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New project tracks regional indicators for success

Imagine a region that makes its major decisions based on data gathered consistently from reliable sources and feedback collected directly from its community. What potential impact could citizens play in shaping the future of the place they call home?

Inspired by the potential for engaging the community in determining and tracking the outcomes that are key to the region’s well being, the Portland State University’s Institute of Portland Metropolitan Studies (IMS) launched Greater Portland Pulse (GPP) in the spring of 2010. In partnership with  Metro and many public, private, and nonprofit partners,  IMS  began a conversation with our community designed to identify goals and measure the keys to the region’s success.

After identifying the outcomes most important to the community, IMS began collecting data associated with the most crucial challenges and promising opportunities facing the Portland region. Greater Portland Pulse offers not only a set of measures, it also serves as an invaluable resource for policy makers, non-profits, and community leaders looking for insights to guide and align their policy and resource decisions.  Within the next few years, Greater Portland Pulse aspires to become a powerful tool for public, private and nonprofit collaboration toward charting and improving the progress of the region.

Recognizing that a project of this magnitude and importance requires additional intellectual and fiscal resources as well as broad community engagement, IMS formed a regional collaboration with Metro as well as over one hundred other organizations.  The project exceeds previous efforts to measure the community’s well-being by “connecting the dots” among many issue areas and across two states, four counties, and over 25 municipalities.

Sheila Martin, Director of the Institute of Portland Metropolitan Studies and the Population Research Center has led the effort from the start in partnership with Metro.  Martin says, “Greater Portland Pulse provides a ‘north star’ to guide us toward the goals we’ve set to improve our region.”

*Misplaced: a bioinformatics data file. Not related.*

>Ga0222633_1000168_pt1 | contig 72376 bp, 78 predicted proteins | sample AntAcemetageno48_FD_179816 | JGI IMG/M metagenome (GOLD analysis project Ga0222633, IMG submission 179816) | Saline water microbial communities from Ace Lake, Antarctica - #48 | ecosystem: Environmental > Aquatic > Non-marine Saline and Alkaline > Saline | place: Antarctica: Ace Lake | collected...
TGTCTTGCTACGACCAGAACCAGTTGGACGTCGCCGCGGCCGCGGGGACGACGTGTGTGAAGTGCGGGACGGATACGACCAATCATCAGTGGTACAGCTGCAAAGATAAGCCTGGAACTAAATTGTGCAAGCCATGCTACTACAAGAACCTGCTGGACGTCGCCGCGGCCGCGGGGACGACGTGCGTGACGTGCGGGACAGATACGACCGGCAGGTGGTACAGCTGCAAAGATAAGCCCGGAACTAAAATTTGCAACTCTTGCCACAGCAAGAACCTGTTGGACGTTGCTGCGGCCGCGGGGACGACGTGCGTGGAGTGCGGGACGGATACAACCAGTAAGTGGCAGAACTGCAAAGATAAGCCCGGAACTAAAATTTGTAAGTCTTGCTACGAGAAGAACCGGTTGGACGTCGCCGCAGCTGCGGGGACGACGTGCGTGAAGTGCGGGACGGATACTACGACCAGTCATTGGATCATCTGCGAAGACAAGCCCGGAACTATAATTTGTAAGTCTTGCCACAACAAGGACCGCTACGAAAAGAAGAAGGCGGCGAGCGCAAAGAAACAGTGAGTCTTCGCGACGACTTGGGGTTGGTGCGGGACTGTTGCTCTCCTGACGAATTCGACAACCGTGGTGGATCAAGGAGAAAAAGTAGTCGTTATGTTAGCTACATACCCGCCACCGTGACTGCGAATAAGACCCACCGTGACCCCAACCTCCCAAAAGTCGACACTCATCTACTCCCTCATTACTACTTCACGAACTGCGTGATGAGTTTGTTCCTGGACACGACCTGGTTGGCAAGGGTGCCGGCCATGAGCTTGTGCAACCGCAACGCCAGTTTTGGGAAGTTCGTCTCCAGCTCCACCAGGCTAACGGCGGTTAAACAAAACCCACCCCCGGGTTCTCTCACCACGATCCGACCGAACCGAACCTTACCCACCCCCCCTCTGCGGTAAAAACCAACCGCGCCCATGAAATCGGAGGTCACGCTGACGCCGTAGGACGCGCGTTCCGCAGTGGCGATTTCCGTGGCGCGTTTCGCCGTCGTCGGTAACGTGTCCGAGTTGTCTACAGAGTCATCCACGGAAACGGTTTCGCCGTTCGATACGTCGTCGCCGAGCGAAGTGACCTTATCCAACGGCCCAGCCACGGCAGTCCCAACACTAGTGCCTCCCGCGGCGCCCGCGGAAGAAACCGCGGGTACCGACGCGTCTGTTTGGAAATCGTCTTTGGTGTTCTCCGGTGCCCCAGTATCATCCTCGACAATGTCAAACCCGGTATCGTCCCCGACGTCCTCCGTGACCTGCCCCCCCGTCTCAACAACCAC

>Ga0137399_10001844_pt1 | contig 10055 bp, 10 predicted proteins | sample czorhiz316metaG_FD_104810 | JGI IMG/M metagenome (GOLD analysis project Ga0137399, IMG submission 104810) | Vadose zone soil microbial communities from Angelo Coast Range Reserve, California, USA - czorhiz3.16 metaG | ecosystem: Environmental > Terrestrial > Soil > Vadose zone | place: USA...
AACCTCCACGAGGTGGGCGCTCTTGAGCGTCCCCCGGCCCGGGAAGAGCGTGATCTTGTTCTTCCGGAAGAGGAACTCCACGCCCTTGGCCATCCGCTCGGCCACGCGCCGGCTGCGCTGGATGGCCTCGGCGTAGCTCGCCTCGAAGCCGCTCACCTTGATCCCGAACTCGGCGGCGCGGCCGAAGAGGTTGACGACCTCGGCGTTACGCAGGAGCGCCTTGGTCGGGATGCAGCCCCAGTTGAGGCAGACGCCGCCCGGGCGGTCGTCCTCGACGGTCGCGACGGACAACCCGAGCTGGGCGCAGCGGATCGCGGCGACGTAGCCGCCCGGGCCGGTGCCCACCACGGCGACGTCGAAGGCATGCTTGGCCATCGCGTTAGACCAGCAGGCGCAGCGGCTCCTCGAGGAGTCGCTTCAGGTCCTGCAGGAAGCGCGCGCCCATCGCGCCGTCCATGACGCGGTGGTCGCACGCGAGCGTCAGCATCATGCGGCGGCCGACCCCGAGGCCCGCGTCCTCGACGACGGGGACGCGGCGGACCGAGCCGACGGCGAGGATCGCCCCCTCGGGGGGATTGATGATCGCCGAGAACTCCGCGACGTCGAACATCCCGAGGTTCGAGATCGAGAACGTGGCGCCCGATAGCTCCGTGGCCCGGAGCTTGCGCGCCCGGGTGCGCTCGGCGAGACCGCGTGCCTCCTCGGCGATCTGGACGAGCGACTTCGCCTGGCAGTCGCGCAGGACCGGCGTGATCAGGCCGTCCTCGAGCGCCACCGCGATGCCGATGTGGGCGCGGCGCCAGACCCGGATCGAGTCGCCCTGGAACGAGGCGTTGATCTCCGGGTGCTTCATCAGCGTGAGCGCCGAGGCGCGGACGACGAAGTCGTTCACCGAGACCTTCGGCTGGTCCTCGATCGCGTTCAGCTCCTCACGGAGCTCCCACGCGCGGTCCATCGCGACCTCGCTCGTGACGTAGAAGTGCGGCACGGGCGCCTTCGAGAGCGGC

The team worked to establish nine categories that community members felt were the most important to track and would give a strong indicator of the region’s challenges and opportunities.  The nine areas are economic opportunity; education; arts and culture; civic engagement; healthy people; safe people; access and mobility; quality housing and communities; and healthy, natural environment. 

A project advisory committee, led by PSU President Wim Wiewel and Hispanic Metropolitan Chamber President Gale Castillo, helped guide the project to ensure that it reflects the community’s priorities. The advisory group includes volunteers ranging from elected officials to nonprofit leaders. The committee examined the connections among each of the key outcomes to investigate and articulate how investments and outcomes in one category drives results in others. For example, demonstrating the connection between poor educational outcomes, higher unemployment, and greater poverty in the Portland and Vancouver communities helps offer a more comprehensive picture of the region's inter-related struggles, not just the implications of isolated decisions. 

IMS has created a visually compelling web site,, to display the data in charts and maps and to help people interpret the data. IMS is making the data available to the public and conducting workshops on how to access the data and create custom reports.

The long-term impact of the project is yet to be determined, but leaders of Greater Portland Pulse believe that over time, it will become a key resource for the region’s civic leaders and citizens.